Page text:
Mayor Bill Bell has joined the effort to change Norfolk Southern railroad’s mind about selling its unused rail corridor through Durham.
On March 6, Bell signed a letter asking former UNC President and White House chief of staff Erskine Bowles to use his influence as a member of the Norfolk Southern’s board “to reopen the conversation.”
The letter was drafted by the Durham Open Space and Trails Commission for signing by Bell, state Sen. Mike Woodard and Duke University President Richard Brodhead.
The corridor includes a “Belt Line” arc from the N.C. Railroad right of way downtown, at West Village, north across Trinity Avenue and then east between the Old North Durham and Duke Park neighborhoods. It then connects with a line, built by the Lynchburg and Durham railroad in 1890, running north into Person County.
Local authorities have sought to buy the corridor for a pedestrian/bicycle greenway and possible future use in a commuter rail system.
Norfolk Southern appeared ready to sell the corridor to the city, Durham County and N.C. Department of Transportation for $6 million in 2005, but backed out and has not responded to requests to talk again.
Members of the Open Space and Trails Commission and others revived interest in buying the right-of-way last year. The InterNeighborhood Council adopted a resolution of support in February.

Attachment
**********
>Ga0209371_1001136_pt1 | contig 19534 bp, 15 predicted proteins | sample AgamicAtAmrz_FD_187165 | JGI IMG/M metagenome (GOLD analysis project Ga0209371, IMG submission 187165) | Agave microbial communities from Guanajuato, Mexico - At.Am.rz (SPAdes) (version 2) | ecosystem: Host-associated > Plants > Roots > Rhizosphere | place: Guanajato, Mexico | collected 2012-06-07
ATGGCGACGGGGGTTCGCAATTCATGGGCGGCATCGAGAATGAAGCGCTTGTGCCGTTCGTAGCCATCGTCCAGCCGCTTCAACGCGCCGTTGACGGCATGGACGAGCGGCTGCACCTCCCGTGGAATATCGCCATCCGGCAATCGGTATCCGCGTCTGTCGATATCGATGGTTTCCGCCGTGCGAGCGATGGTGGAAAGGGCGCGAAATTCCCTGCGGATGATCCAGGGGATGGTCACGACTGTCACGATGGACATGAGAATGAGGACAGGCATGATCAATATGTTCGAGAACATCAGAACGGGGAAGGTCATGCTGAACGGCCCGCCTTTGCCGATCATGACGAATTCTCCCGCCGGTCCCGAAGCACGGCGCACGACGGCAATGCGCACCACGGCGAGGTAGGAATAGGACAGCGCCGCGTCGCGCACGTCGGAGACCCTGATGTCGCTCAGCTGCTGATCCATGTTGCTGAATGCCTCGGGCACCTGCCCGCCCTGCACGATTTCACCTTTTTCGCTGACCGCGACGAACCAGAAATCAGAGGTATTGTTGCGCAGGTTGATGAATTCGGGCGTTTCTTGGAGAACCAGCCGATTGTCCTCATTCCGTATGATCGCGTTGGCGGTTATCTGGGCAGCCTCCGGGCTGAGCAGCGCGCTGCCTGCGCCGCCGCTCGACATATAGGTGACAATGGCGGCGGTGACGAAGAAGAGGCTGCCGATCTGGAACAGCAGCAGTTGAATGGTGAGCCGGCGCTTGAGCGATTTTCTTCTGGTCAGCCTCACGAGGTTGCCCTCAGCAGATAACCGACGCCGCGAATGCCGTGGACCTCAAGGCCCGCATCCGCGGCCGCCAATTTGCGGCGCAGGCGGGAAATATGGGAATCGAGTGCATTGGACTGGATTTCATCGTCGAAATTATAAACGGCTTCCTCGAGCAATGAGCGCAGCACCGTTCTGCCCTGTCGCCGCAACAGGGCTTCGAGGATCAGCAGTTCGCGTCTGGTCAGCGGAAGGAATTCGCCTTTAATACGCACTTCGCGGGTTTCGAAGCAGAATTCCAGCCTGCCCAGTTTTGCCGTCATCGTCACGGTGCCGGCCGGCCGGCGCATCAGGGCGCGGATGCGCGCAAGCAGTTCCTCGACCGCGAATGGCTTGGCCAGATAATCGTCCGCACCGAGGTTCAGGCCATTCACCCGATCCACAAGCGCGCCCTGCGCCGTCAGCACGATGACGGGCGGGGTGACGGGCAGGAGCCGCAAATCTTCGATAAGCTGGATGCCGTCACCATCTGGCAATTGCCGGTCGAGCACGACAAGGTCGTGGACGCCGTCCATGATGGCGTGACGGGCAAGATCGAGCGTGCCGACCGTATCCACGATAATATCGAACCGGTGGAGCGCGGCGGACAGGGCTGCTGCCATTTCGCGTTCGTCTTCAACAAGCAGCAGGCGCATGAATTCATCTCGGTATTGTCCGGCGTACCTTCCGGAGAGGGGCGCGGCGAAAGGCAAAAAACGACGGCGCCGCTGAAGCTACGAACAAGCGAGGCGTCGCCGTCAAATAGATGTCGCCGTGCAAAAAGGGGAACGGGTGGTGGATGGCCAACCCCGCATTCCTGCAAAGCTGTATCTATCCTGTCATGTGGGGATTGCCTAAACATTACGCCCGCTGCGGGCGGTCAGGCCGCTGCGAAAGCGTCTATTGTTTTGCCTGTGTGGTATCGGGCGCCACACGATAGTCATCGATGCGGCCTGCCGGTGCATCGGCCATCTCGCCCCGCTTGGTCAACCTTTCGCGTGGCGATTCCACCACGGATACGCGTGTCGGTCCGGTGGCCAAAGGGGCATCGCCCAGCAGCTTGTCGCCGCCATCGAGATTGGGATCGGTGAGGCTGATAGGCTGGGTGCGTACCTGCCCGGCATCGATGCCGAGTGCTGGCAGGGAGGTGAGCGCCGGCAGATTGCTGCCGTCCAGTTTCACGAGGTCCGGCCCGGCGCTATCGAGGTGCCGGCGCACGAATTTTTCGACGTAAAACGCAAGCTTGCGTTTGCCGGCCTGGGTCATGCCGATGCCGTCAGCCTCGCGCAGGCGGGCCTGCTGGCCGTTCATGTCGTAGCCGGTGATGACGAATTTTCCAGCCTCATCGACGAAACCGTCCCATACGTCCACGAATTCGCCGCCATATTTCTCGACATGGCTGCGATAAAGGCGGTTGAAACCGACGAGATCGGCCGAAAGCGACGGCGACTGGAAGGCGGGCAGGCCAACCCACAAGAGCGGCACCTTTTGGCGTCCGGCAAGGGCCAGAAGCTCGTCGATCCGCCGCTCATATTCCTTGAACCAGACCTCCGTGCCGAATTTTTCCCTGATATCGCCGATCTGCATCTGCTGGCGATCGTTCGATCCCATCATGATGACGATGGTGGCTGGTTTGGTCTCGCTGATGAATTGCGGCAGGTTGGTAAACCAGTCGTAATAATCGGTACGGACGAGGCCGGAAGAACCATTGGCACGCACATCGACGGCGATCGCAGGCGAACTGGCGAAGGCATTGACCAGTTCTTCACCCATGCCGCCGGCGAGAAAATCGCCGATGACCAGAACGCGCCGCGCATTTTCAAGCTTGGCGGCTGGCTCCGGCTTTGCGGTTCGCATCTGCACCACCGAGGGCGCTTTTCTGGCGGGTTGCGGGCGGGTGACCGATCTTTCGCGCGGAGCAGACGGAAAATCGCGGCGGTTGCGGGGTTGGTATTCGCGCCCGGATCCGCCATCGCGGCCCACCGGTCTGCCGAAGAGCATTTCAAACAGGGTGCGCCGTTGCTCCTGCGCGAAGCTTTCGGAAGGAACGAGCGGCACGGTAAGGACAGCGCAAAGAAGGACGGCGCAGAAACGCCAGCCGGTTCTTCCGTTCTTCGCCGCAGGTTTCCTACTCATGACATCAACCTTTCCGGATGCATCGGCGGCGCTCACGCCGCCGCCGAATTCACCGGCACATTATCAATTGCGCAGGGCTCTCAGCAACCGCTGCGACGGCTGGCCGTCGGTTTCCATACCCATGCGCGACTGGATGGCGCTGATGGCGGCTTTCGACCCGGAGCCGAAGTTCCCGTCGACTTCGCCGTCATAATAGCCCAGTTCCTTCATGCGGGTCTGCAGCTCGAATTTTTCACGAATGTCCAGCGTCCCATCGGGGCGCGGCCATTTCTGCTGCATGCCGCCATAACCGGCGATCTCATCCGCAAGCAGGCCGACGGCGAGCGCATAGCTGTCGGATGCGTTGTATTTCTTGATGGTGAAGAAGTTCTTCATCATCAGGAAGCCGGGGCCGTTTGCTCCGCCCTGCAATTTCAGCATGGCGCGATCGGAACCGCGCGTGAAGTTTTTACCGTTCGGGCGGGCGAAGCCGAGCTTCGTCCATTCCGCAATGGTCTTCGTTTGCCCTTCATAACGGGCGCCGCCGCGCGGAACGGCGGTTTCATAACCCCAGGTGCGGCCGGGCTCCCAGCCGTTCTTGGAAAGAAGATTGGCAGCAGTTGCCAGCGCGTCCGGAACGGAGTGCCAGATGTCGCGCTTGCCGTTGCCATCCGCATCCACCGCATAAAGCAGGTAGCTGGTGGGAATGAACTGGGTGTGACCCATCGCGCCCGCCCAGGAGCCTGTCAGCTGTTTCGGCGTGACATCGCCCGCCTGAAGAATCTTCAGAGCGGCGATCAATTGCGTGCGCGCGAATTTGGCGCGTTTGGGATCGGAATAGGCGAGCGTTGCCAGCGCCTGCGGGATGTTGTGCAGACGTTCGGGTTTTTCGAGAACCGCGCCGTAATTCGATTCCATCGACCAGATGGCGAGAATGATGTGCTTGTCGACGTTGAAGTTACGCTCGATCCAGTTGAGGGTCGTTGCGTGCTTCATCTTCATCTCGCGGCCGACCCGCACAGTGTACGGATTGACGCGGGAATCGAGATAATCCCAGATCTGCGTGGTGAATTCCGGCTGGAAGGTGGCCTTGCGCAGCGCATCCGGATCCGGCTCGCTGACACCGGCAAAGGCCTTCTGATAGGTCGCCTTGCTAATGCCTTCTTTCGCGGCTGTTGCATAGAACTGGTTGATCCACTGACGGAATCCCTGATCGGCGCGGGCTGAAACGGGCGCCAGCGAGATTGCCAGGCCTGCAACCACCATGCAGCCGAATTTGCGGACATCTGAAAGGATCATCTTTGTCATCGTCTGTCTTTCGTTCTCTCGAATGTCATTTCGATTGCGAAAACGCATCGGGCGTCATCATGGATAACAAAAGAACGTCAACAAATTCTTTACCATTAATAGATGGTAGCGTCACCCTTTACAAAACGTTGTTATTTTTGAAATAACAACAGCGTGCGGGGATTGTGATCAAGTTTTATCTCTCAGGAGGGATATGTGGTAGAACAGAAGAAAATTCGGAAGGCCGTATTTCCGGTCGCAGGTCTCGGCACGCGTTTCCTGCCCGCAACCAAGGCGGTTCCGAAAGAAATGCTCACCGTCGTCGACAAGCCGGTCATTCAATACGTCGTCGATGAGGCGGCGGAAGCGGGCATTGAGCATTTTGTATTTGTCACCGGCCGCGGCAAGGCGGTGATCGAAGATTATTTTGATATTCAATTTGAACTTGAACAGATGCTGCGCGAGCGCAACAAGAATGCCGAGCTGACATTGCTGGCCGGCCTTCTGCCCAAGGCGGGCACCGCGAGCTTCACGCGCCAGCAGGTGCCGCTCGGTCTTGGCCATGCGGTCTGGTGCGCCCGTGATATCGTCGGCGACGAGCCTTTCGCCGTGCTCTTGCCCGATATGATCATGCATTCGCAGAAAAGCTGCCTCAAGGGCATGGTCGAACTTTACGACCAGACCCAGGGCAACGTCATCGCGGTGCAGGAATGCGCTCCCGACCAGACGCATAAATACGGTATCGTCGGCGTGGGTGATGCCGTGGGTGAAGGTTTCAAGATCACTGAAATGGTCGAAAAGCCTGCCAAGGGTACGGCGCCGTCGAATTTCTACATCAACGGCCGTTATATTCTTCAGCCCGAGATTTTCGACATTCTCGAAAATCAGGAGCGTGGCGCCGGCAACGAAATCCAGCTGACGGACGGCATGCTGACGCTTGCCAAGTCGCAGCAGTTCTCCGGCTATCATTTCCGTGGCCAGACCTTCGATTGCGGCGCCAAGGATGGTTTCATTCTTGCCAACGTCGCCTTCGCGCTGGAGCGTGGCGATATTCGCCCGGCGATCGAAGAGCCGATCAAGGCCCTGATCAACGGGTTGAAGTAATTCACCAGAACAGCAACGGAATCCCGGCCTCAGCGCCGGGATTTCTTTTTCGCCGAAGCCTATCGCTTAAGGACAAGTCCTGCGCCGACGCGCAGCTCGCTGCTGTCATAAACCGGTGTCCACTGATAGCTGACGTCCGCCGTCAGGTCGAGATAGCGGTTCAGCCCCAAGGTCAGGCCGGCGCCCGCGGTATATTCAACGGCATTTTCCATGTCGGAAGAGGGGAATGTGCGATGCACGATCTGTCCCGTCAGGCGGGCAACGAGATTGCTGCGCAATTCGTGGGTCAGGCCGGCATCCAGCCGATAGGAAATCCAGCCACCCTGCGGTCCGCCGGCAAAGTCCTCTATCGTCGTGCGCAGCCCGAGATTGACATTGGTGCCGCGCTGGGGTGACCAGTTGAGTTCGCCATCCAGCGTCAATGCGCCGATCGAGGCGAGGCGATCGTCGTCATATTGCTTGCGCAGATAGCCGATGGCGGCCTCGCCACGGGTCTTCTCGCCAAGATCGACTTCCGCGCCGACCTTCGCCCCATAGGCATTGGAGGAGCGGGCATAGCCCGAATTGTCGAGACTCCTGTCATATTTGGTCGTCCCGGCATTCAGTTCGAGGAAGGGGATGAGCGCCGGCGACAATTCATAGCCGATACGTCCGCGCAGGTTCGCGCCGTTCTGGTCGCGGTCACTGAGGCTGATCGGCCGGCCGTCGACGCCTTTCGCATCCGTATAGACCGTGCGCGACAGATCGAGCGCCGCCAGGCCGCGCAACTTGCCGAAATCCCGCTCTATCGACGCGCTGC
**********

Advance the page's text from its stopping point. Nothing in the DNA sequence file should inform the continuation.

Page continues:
Some of the money was to come from a federal earmark arranged by U.S. Rep. David Price, and the Bell-Woodard-Brodhead letter expresses concern that the earmark may soon become unavailable.
According to the letter, its signatories hope Norfolk Southern executives “will view this project as a shared endeavor, not only as an asset for Durham and not only as a financial transaction, but as a public relations opportunity for the railroad.”
Brodie Duke, eldest son of tobacco-company founder Washington Duke, led a community drive to build the Belt Line in 1892, connecting the Duke cigarette factory with the Lynchburg and Durham. Access to the factory from the Lynchburg and Durham terminal at Dillard Street was controlled by the competing Richmond and Danville, which was already in prolonged litigation with a third railroad over right of way.
Trains have not run on the Belt Line since the 1980s.